Publications Notes de l'Ifri

Greece: How a State in Crisis Manages Its Migration Crisis Notes de l'Ifri, March 2012

In the past 2 years, Greece has experienced its most severe economic crisis of the post-World War II period. While it appeared at first not to have been hit particularly hard by the global economic recession that started in 2008, the effects of the recession and the acute internal crisis of public finances became visible in late 2009.

Greece: How a state in crisis manages its migration crisis

In this paper, Prof. Anna Triandafyllidou argues that despite this crisis, Greece has taken important steps to encourage migrant integration into Greek society, and to address the problem of irregular migration as well as the thorny issue of asylum seeking, which had exposed Greece to strong criticisms in the past years.
She demonstrates that an internal crisis may also, paradoxically, provide a good opportunity to strengthen the migration policy framework, even if the implementation and the impact of the new measures taken will have to be monitored in the future.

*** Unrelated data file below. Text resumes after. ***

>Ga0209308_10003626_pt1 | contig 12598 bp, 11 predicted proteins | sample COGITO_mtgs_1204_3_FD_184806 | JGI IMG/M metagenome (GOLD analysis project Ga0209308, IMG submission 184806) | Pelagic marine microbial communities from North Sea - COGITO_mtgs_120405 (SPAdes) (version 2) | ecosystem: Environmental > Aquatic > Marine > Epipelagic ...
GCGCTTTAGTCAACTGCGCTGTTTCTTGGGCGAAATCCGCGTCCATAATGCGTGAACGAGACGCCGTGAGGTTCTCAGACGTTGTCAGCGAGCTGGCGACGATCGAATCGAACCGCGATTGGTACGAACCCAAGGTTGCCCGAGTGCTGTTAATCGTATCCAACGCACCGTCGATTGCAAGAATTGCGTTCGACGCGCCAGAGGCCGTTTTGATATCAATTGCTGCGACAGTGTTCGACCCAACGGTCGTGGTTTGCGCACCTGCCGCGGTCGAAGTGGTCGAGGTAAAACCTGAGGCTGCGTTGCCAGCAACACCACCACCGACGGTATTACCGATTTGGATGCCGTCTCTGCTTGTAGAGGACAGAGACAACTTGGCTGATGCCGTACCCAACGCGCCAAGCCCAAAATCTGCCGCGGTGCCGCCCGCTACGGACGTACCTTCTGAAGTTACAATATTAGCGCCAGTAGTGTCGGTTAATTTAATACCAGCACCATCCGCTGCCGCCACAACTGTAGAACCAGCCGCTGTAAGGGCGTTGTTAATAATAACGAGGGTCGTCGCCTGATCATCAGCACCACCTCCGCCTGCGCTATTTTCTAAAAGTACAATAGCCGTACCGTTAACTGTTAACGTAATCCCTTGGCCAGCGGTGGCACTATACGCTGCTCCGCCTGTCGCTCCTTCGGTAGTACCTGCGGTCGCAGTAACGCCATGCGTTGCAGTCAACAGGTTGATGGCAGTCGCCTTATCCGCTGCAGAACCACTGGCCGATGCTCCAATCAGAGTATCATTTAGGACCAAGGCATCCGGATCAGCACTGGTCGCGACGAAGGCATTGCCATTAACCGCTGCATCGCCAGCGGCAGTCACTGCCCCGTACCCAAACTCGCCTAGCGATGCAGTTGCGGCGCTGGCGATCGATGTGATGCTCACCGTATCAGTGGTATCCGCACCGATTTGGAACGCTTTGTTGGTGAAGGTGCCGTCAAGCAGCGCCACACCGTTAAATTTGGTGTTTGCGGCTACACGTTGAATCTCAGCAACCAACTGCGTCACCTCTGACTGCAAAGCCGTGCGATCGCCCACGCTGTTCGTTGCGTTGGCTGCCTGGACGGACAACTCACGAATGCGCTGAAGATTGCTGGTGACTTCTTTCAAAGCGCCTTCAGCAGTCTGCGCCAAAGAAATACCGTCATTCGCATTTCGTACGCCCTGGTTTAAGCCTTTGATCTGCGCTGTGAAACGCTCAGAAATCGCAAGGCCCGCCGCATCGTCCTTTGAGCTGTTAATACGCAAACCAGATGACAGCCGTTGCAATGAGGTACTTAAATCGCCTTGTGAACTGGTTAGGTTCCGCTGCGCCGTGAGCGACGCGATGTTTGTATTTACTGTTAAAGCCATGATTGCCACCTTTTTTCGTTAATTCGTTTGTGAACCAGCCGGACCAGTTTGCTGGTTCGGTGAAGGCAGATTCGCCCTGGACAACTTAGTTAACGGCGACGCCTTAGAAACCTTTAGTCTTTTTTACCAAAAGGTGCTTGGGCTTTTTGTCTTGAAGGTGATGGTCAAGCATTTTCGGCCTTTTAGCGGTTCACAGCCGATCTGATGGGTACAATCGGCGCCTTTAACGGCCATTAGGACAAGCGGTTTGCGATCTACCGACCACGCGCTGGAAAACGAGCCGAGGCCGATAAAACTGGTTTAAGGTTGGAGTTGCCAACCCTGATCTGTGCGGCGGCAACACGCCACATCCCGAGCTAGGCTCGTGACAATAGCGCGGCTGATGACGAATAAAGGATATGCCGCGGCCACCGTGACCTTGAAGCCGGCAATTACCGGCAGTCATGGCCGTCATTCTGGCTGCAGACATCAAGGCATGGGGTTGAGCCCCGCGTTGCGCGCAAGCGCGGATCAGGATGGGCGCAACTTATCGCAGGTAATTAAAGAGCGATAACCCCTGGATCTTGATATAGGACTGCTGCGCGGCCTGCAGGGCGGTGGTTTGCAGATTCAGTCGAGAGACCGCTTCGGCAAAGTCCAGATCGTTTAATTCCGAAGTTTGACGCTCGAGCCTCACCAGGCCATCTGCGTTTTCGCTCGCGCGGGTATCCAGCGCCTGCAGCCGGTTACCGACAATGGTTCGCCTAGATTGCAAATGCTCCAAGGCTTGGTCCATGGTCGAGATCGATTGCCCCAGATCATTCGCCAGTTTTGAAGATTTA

This paper is part of the "Migration policies and international relations" publication series:

The impact of international migrations on the relations between states has been the focus of an extensive body of research and literature over the past two decades (e.g. on border control, labor market issues, transnational ties, etc.). Less an object of attention is the impact on international relations of states' responses to such issues - readmission agreements, visa policies, expulsions, etc. This program proposes to produce a series of on-line publications and public seminars on this issue.


Greece: How a State in Crisis Manages Its Migration Crisis
Crisis migration Greece